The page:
News Americas, NEW YORK, NY, Fri. May 6, 2016: Cassava or yucca is another one of those Caribbean super foods.
It is a starchy gluten free root vegetable whose popularity is credited to the Portuguese and Taino Indians for its presence in the Caribbean, South America, Central America and Africa.
Gluten-free starch is used in special food preparations for celiac disease patients, making this root vegetable a real ‘super food.’ Historical information also shows that Taino groups in islands such as Puerto Rico, Hispaniola and Jamaica, relied heavily on root crops, such as yucca.
There are two types of cassava/yucca – a bitter variety and sweet variety.
Cassava/yucca’s nutritional value is as follows:
- It has nearly twice the calories of potatoes. In fact cassava is considered to have one of the highest value calorie foods for any tropical starch rich tubers and roots.
- The calorie value comes mainly from sucrose which accounts for more than 69 percent of total sugars. Amylose (16-17 percent) is another major complex carbohydrate sources.
- It is, however, very low in fats and protein Nonetheless, it has more protein than that of other tropical food sources like yam, potato, plantains, etc. Young tender cassava (yucca) leaves are a good source of dietary proteins and Vitamin K. Vitamin-K has a potential role in bone mass building by promoting osteotrophic activity in the bones. It also has established role in the treatment of Alzheimer’s disease patients by limiting neuronal damage in the brain.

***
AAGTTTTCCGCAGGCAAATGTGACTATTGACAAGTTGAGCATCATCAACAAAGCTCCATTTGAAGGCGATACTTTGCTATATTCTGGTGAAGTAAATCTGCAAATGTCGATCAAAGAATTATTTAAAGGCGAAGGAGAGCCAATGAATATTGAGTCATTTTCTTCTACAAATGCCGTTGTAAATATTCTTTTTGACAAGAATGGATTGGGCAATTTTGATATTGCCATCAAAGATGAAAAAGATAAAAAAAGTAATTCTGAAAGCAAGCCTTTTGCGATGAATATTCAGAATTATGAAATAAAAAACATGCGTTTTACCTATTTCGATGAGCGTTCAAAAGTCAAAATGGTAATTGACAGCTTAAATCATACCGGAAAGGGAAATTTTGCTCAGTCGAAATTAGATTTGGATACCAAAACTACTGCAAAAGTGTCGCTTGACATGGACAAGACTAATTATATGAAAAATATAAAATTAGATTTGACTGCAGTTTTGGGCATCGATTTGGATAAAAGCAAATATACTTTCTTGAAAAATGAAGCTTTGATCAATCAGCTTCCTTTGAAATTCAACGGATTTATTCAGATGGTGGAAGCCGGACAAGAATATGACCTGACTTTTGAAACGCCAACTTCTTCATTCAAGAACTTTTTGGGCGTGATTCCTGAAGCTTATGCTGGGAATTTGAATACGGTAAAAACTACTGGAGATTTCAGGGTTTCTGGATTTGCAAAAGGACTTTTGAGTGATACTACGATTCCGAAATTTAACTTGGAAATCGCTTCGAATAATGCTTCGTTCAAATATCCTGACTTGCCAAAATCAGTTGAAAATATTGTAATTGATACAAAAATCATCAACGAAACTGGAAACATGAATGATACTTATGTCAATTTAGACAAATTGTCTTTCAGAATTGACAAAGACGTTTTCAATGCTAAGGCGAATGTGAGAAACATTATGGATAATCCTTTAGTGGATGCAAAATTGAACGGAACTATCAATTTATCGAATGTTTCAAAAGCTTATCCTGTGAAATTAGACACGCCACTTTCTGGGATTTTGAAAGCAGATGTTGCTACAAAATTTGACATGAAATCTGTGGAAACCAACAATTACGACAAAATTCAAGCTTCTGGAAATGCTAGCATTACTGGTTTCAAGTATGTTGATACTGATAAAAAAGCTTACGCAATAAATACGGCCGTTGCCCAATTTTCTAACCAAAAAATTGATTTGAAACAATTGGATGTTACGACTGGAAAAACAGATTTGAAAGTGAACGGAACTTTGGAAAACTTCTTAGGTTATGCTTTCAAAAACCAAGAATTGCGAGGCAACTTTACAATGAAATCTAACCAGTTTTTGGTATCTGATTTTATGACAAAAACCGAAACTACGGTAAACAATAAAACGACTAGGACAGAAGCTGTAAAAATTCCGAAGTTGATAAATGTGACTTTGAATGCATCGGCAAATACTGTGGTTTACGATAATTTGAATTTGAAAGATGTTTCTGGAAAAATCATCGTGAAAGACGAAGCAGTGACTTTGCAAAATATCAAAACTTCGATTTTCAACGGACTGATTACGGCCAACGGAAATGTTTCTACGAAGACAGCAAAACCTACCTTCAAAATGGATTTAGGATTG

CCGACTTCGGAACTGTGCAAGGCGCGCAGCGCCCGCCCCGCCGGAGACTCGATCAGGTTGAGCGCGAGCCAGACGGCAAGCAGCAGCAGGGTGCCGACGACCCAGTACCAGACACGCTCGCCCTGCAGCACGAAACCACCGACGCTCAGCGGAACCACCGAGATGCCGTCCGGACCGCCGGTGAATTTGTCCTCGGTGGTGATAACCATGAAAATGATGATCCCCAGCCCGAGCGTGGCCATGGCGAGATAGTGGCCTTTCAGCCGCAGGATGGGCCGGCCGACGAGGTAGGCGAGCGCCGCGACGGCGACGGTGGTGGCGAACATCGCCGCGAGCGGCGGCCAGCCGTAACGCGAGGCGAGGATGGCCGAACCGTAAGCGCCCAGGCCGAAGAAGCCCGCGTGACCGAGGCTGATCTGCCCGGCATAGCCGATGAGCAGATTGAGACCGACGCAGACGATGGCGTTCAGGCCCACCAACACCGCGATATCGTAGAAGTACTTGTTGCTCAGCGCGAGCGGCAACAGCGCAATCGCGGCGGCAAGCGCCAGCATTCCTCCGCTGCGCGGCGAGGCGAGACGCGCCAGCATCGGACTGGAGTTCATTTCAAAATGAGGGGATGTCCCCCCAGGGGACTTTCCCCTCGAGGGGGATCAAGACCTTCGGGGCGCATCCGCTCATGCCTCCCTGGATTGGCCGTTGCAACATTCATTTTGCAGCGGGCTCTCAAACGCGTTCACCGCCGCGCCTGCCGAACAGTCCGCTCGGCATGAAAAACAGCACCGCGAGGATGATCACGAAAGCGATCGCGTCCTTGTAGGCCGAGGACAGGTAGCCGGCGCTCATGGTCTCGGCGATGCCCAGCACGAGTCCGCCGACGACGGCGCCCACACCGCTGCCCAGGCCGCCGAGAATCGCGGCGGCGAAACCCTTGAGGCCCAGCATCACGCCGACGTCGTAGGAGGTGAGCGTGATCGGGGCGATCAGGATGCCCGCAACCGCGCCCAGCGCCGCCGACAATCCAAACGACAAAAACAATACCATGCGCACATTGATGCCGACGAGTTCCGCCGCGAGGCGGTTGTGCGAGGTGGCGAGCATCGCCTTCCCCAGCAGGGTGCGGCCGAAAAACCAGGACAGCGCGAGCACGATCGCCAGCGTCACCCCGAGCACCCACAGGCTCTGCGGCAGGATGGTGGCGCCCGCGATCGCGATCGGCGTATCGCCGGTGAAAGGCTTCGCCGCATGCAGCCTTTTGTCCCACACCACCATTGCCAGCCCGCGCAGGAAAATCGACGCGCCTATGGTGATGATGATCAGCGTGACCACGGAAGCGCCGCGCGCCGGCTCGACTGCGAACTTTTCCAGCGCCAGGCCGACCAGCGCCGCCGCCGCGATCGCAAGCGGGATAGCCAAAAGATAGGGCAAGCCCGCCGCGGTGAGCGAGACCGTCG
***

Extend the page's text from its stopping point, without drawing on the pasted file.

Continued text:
- It is a moderate source of some of the valuable B-complex group of vitamins such as foliates, thiamin, pyridoxine (vitamin B-6), riboflavin, and pantothenic acid, also called pantothenate or vitamin B₅.
- It also contains some important minerals like zinc, magnesium, copper, iron, and manganese and has adequate amounts of potassium (271 mg per 100g or 6 percent of RDA). Potassium is an important component of cell and body fluids that help regulate heart rate and blood pressure.
Because of its toxic juices, cassava /yucca, should never be eaten raw. The sweet variety of Cassava/yucca is eaten after peeled and cooked. It is then served as a starchy vegetable served plain with salted fish, steam fresh fish or stewed meats or as a salad or as fried cassava chips or grated (uncooked) and made into a bread which is cooked on a hot grill.
Cassava/yucca is also used to make a dessert called cassava pone. This is a popular dessert in the Caribbean and to prepare cassava bread after grating the tuber the toxic juice which contains cyanide is squeezed out. The grated root is then ground into flour for baking bread.
In Jamaica, bread made from Cassava is called Bammy and is served with Escovietched fish or Ackee and Saltfish or calaloo and Saltfish. Cassava flour is also used to make bread, cake, cookies, in several Caribbean islands.
When buying cassava/yucca, make sure your selections are well-formed, hard, and heavy. Avoid cassavas that have cuts, breaks in the skin, mold, or soft spots,
Today I will share with you my favorite cassava/ yucca recipe
Below is a recipe for Yucca/Cassava pudding.
2 cups grated sweet cassava
1/2-cup brown sugar
3 cups coconut milk
1 tbs vanilla extract
1 tsp nutmeg
1 tsp ground cinnamon
1 tsp baking powder
1 tbs soft butter
1 tsp salt
Combine sugar, vanilla, coconut milk and cassava.
Separately, combine flour, cinnamon, nutmeg, baking powder and salt.
Add to cassava mixture.
Mix until smooth.
Pour into a greased and lightly floured 6×6 pan.
Bake in a pre-heated oven at 300 degrees for two hours.
Best served warm or cold.